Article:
PA Coalition for World Class Math

                     "Investigations" creating controversy in Waterloo (IO) )1/26/2012

New math curriculum gives some Waterloo teachers problems

By ANDREW WIND, | Posted: Thursday, January 26, 2012 7:00 am

WCF Courrier

WATERLOO, Iowa --- Waterloo Community Schools officials admit a new elementary math curriculum has been a struggle for some teachers to implement.

But they say a growing number of teachers are becoming comfortable with "Investigations in Number, Data and Space" since the school year started.

"We're definitely gaining ground, that's the good news," Jane Lindaman, associate superintendent for educational services, told the Board of Education Monday during a work session. "The bad news is we're not there yet."

Administrators describe the curriculum, published by Pearson Education, as providing rich, problem-based, student-centered lessons that foster inquiry and develop critical thinking skills. They believe the result of developing those skills will be increasing student achievement.

"This is good for all learners to be critical thinkers," said Superintendent Gary Norris. "By and large, the way we have up until now done our delivery is rote memorization."

He said that approach doesn't cut it anymore as the district strives to meet the needs of businesses that will hire its graduates after high school or college. That old approach is also incompatible with the mandates of Iowa's core curriculum, which have recently been put into place.

Pam Argotsinger, a district math coach, said the "Investigations" curriculum is one piece of elementary math. Another focus is on daily practice, including memorization of math facts so students can quickly compute answers to age-appropriate problems in their head. Teachers also have manipulatives --- objects that students can use to visualize and work through math problems --- and computer software in their lessons.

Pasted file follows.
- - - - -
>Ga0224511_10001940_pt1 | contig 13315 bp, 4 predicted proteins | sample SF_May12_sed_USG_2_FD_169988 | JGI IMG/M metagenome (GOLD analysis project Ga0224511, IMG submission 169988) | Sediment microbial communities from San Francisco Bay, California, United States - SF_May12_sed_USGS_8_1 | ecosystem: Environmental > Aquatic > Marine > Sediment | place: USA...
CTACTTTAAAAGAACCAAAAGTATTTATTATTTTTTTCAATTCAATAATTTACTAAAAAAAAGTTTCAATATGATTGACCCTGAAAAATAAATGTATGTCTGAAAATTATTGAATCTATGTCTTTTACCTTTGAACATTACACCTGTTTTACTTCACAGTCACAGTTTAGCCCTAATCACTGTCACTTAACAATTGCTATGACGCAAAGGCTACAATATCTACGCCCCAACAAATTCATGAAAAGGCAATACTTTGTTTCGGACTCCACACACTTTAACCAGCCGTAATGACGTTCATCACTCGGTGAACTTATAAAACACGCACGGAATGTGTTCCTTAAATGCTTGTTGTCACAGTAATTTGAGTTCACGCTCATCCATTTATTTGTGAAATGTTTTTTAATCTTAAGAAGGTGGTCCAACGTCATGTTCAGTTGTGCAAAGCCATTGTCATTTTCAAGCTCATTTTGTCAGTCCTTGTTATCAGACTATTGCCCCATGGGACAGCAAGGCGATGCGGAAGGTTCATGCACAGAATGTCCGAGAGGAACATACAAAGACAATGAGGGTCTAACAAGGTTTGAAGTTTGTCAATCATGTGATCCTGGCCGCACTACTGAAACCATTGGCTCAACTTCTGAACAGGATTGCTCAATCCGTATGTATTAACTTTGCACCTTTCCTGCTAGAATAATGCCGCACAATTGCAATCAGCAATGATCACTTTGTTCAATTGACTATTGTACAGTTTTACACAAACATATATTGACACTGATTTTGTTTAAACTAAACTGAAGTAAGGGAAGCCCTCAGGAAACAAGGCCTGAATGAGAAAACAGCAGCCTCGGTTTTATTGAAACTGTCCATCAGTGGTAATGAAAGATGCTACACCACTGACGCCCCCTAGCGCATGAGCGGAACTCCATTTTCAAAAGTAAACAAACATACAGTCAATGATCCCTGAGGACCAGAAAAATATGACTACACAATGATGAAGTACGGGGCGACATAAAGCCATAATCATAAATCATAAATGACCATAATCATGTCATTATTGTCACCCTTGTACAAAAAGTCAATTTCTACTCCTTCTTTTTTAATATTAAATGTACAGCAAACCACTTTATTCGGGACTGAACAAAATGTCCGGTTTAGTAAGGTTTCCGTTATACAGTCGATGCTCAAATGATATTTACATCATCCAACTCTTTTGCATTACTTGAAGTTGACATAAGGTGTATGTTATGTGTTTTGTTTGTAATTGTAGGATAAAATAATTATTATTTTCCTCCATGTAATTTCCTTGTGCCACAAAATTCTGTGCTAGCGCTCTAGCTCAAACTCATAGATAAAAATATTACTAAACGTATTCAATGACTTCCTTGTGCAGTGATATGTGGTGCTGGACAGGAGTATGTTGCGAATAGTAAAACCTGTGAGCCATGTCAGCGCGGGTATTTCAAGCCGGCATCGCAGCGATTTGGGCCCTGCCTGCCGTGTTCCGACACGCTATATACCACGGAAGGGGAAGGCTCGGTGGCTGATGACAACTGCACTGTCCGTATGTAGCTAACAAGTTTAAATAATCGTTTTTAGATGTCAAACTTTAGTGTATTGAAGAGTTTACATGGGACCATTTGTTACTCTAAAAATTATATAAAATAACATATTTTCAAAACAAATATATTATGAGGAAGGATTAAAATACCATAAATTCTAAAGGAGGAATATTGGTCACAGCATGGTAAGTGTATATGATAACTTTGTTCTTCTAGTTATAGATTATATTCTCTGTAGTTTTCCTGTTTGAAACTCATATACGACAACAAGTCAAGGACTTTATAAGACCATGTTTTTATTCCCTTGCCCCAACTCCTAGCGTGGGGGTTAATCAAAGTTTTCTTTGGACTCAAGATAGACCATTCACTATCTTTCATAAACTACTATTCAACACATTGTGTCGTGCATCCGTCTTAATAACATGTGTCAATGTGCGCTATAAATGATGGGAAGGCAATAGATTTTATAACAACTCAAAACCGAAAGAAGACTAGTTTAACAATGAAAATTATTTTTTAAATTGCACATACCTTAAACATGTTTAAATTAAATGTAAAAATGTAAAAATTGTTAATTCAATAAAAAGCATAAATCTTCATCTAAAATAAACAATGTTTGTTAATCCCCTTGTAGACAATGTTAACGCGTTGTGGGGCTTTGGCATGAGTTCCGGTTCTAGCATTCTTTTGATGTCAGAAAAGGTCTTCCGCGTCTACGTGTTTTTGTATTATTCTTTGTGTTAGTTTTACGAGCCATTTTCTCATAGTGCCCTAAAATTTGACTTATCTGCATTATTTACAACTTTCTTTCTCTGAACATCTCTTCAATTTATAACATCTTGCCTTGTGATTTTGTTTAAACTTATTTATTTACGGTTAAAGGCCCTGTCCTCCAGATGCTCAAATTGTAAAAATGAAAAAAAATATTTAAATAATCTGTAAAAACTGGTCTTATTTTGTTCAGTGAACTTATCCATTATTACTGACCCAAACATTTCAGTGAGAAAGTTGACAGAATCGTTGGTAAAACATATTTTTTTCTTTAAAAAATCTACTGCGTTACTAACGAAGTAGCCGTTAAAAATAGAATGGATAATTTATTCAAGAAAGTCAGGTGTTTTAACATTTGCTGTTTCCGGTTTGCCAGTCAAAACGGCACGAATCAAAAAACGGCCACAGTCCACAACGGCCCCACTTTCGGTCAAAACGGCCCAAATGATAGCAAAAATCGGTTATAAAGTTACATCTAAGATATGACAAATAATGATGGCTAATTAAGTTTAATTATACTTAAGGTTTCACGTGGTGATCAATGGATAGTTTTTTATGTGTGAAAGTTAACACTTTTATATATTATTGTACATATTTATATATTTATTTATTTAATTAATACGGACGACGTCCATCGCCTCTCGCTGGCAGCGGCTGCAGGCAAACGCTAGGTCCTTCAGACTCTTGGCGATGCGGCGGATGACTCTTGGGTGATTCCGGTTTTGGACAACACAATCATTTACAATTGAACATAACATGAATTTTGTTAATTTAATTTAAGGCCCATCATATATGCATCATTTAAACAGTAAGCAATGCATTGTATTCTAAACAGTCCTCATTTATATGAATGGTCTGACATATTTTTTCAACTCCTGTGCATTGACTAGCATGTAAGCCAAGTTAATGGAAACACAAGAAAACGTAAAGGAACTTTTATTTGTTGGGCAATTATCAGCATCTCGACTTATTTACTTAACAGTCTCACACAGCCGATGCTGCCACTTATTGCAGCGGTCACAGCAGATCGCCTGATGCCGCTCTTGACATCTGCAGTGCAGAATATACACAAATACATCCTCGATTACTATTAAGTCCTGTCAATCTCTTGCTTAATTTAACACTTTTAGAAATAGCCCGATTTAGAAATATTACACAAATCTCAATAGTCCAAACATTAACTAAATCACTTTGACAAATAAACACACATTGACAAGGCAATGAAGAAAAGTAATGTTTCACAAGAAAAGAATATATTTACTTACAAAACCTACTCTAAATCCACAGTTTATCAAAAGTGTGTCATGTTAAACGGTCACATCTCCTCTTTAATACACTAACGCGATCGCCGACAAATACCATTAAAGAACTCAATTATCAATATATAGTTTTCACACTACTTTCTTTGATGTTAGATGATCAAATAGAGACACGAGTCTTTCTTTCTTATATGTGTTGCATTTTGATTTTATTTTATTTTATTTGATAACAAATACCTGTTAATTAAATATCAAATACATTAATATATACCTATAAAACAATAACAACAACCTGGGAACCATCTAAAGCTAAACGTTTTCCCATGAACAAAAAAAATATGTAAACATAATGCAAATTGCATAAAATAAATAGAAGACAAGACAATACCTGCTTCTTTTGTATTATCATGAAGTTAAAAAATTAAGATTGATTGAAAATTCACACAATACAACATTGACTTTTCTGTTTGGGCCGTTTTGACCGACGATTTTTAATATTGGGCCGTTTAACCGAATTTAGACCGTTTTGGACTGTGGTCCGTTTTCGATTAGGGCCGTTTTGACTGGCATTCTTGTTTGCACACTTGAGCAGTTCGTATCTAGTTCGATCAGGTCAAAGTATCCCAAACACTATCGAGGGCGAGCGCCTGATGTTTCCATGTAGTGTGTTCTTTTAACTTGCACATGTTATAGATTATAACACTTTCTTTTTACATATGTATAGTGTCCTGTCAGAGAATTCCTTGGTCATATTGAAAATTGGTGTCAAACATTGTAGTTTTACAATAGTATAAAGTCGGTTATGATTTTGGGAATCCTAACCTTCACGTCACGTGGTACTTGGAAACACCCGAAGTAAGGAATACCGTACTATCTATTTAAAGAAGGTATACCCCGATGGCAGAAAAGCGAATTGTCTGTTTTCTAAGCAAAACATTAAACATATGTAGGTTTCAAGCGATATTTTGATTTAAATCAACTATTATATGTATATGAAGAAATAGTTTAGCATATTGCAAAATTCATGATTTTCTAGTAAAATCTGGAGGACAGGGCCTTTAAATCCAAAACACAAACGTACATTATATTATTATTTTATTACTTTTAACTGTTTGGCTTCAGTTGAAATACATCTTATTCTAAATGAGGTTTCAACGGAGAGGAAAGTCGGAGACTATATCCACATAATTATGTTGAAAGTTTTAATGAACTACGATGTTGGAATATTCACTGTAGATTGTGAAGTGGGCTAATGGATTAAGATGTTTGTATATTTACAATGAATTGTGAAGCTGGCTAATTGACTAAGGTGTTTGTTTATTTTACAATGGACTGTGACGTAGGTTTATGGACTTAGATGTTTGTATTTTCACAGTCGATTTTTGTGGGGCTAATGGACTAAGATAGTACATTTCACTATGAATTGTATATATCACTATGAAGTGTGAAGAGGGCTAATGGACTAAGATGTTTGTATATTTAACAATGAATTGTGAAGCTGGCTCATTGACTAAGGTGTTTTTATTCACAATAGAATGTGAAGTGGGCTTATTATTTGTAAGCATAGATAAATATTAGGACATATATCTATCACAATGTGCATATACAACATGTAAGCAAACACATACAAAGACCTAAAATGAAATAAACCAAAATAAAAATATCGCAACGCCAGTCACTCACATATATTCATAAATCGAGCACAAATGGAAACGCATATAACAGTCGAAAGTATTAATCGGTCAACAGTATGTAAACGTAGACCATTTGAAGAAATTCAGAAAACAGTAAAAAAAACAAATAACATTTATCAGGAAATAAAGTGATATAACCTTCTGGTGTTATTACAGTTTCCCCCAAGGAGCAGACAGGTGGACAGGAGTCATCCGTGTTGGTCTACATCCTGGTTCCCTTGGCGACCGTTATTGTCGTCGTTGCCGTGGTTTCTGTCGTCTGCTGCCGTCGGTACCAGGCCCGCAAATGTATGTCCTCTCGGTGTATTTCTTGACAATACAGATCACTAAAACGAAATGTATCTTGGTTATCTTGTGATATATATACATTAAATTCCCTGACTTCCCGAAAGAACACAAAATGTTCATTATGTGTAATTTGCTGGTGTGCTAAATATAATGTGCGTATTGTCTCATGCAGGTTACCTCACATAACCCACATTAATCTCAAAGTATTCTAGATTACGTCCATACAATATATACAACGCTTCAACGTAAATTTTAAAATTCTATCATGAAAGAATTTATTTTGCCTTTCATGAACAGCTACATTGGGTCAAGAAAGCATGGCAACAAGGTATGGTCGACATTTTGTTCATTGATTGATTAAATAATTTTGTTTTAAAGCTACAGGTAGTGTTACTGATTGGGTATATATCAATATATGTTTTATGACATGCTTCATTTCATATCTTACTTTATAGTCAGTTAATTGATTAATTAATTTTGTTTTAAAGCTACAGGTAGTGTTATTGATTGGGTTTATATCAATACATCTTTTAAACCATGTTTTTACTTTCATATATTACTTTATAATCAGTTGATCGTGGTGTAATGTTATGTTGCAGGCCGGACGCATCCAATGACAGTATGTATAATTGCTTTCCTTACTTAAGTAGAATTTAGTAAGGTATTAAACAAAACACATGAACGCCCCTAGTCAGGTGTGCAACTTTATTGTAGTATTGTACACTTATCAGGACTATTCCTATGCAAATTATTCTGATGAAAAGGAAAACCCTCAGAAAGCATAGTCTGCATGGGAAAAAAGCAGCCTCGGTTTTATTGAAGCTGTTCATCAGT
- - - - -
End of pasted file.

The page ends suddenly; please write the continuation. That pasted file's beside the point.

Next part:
Artgotsinger said there is a reason the transition has been difficult for some educators.

"We are not just adopting a new curriculum," she said. "We are changing what teachers teach. We are changing what teachers know."

"I've heard from a few teachers that are frustrated," said board member Sue Flynn. She noted that it is important to provide those teachers with the support needed to effectively use the curriculum.

Administrators said they have offered professional development on the curriculum and are continuing to look at ways to better support teacher instruction. Lindaman said the biggest challenge has been for teachers with students in upper elementary grades, who have spent years learning a different approach to math.

The board adopted the elementary curriculum last April. In October, the board adopted "Connected Mathematics Project 2" for middle school and "Center for Mathematics Education Project" for high school. Both are Pearson Education products that take a similar approach to "Investigations."

Middle schools could start implementing the curriculum during third quarter, but must have it in place by fourth quarter. High school implementation is targeted for next fall.

"This has been a dramatic change for everyone involved with the elementary schools," said board president Mike Young. "And it seems to be more well-received by teachers, especially recently. But there's still questions from parents."

He noted conversations with parents who believe their children's learning is not progressing because of the new curriculum. Young said the district's emphasis has to be to help educate parents about the new curriculum "and also correct problems in the implementation."

Norris said schools are beginning to hold meetings to explain the curriculum to parents. Materials are also being developed to share on the district's website.